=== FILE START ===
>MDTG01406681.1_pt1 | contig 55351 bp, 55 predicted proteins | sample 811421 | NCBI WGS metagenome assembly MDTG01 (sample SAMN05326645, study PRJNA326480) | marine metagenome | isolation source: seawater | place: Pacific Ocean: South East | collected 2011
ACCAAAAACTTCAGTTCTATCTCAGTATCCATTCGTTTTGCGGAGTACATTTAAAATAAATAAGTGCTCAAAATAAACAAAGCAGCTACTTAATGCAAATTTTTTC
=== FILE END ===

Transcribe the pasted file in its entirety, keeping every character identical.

>MDTG01406681.1_pt1 | contig 55351 bp, 55 predicted proteins | sample 811421 | NCBI WGS metagenome assembly MDTG01 (sample SAMN05326645, study PRJNA326480) | marine metagenome | isolation source: seawater | place: Pacific Ocean: South East | collected 2011
ACCAAAAACTTCAGTTCTATCTCAGTATCCATTCGTTTTGCGGAGTACATTTAAAATAAATAAGTGCTCAAAATAAACAAAGCAGCTACTTAATGCAAATTTTTTC